- The provisional 2020/21 deficit in the public finances (PSNBex) came in markedly below the revised target contained in March’s Budget.
- While the Office for Budget Responsibility (OBR) had forecast a budget deficit of £354.6bn in 2020/21 in the March Budget, the provisional outturn was £303.1bn (14.5% of GDP). Although below expectations, this was still the largest shortfall on record by and up from £57.1bn (2.6% of GDP) in 2019/20.
- However, there will undoubtedly be significant revisions to the data, and the Office for National Statistics (ONS) is yet to incorporate estimates of the likely level of write-offs from the various government-backed pandemic loan schemes. The OBR currently expects these to be around £27.2bn.
- The March public budget deficit amounted to £28.0bn. This was up significantly from a shortfall of £7.0bn in March 2020 and was the highest March shortfall since monthly records began in 1993.
- March’s increased shortfall was due to lower tax receipts and increased government spending on measures to support the economy and jobs. Central government receipts fell 0.3% y/y in March, while central government expenditure rose 26.5% y/y.
- The Budget provided further major fiscal support for businesses and jobs in 2021/22 to try to ensure that the economy can overcome still-significant COVID-19 risks. Consequently, the OBR forecasts the budget deficit to be as high as £233.9bn in 2021/22. This is based on projected GDP growth of 4.0% in 2021, which now looks a very pessimistic view.
- The EY ITEM Club believes the 2021/22 budget deficit could come in significantly lower – around £215bn (9.2% of GDP) – given a more optimistic view about the UK growth outlook for 2021.
Howard Archer, chief economic advisor to the EY ITEM Club, says:
“The public finances (measured in terms of Public Sector Net Borrowing excluding banks – PSNBex) saw a significantly deeper year-on-year shortfall in March, amounting to £28.0bn. This was the largest March deficit on record and compared to a shortfall of £7.0bn in March 2020. The consensus forecast had been for a deficit of £22.5bn in March.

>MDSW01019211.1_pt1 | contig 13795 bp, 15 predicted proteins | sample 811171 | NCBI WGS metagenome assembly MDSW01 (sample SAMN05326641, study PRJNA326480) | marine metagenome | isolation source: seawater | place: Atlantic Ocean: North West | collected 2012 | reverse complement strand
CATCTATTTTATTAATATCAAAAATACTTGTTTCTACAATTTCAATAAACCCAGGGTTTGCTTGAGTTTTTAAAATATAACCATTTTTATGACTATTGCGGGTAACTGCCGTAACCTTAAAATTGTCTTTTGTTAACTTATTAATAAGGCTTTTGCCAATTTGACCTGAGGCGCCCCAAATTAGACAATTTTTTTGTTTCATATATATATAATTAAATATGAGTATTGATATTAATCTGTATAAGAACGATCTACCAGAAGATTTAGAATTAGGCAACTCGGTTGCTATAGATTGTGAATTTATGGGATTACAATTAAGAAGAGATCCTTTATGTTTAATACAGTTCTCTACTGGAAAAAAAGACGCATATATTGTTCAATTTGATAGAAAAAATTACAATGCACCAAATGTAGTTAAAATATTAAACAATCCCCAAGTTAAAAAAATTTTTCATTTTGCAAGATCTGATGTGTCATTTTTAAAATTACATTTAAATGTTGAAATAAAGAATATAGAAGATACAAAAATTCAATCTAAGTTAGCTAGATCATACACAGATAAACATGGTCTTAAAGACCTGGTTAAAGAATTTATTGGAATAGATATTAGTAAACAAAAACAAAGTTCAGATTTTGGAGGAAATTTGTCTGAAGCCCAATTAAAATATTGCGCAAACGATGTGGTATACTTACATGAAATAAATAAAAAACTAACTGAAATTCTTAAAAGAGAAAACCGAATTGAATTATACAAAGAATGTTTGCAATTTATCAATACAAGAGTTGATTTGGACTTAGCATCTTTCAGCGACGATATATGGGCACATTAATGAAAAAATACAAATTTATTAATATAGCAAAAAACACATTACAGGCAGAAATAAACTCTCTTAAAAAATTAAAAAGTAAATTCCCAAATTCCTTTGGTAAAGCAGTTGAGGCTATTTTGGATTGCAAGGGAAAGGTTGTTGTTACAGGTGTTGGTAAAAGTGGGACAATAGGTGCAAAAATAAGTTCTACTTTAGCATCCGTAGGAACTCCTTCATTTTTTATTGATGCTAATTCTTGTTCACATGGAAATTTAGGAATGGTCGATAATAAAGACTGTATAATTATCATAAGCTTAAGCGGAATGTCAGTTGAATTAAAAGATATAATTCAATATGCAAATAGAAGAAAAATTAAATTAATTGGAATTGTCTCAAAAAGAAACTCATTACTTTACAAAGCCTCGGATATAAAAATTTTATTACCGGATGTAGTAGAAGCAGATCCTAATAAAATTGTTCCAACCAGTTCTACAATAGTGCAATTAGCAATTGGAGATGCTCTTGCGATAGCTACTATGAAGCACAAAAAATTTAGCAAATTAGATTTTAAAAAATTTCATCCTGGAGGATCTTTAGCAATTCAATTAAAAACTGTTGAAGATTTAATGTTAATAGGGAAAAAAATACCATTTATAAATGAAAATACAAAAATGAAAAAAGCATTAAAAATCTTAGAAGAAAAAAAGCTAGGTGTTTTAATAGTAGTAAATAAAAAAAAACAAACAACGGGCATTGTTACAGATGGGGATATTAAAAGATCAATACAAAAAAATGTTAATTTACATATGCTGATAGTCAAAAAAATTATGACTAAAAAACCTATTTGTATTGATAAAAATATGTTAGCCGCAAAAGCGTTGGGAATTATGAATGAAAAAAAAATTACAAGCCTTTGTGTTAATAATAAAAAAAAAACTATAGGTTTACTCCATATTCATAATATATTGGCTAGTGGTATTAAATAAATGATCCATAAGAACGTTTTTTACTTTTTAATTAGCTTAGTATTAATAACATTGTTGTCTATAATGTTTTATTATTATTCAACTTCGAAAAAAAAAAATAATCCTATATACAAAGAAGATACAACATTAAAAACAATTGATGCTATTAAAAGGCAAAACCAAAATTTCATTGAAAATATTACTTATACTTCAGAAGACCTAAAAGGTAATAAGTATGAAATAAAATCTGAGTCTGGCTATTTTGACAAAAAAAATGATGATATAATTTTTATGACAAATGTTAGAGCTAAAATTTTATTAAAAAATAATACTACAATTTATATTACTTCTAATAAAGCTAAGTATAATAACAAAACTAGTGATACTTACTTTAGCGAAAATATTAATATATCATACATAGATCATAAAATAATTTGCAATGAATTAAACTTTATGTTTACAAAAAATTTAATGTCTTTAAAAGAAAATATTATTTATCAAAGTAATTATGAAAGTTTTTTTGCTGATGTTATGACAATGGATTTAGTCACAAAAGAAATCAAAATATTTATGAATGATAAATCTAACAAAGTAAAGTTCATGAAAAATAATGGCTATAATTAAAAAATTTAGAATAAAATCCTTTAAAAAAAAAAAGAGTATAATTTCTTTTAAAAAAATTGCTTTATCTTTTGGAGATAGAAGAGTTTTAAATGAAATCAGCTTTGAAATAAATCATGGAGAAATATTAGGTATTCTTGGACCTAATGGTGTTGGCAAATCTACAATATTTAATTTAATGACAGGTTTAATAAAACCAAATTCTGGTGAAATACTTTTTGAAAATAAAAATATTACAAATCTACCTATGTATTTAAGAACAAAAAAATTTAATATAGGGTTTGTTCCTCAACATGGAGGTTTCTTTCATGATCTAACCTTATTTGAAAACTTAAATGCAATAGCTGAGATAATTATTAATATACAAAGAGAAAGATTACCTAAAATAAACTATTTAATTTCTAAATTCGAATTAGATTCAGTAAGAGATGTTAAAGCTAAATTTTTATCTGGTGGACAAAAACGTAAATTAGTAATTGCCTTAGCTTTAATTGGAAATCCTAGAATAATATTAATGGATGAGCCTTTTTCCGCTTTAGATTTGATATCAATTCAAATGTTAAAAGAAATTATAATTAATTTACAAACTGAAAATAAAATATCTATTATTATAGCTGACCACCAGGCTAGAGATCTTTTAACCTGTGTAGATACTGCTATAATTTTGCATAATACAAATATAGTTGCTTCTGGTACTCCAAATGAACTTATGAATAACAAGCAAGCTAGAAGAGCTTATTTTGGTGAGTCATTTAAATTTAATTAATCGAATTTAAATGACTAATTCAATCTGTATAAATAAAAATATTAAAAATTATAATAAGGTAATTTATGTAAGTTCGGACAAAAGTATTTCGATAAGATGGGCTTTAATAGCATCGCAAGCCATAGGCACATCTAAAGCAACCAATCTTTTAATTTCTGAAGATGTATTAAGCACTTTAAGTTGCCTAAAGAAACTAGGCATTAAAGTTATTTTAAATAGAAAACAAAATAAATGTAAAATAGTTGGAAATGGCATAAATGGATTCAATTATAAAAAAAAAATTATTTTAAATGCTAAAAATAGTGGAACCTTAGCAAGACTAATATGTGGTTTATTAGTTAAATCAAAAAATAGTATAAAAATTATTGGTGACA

“Meanwhile, February’s shortfall was revised down to £16.0bn from the previously reported deficit of £19.1bn. Even so, this was still the largest February shortfall since records began in 1993 and up from a deficit of £1.5bn in February 2020.
“The Government’s measures to support businesses and jobs affected by COVID-19 resulted in reduced receipts and substantially increased public spending.
“Meanwhile, COVID-19-related restrictions on activity during the fiscal year as well as the lockdown in the first quarter limited tax receipts.
“Central government receipts fell 0.3% year-on-year in March. VAT receipts were down 0.5% year-on-year and are currently being limited by the temporary VAT cut for the hospitality and leisure sectors as well as the closure of non-essential retailers. However, income and capital gains tax receipts rose 9.0% year-on-year in March, as earnings have increased recently.
“Meanwhile, central government expenditure increased 26.5% year-on-year in March following government measures to support the economy, businesses and jobs in the face of the pandemic. There was increased spending on the current job furlough schemes and the ONS reported that central government paid £7.2bn in subsidies to businesses and households in March 2021, £3.0bn more than in March 2020. These additional payments included the cost of the job furlough schemes, with an additional £1.6bn spent on the Coronavirus Job Retention Scheme (CJRS) compared with March 2020, the first month it was available.
“The budget deficit amounted to a record £303.1bn (14.5% of GDP) over fiscal year 2020/21, up from £57.1bn (2.6% of GDP) in 2019/20. To put this into perspective, it is £248.3bn more than the PSNBex of £54.8bn forecast for 2020/21 by the Office for Budget Responsibility in the March 2020 Budget. It is also £145.4bn more than the peak £157.7bn (10.1% of GDP) deficit in 2009/10 seen during the financial crisis.
“During fiscal year 2020/21, central government expenditure rose 27.5% year-on-year and receipts fell 4.5% year-on-year. VAT receipts were down 9.2%, with companies allowed to defer VAT for a time and also temporarily reduced for the hospitality and leisure sectors. Corporation tax receipts were down 1.8% and income and capital gains tax receipts were up 2.7% year-on-year."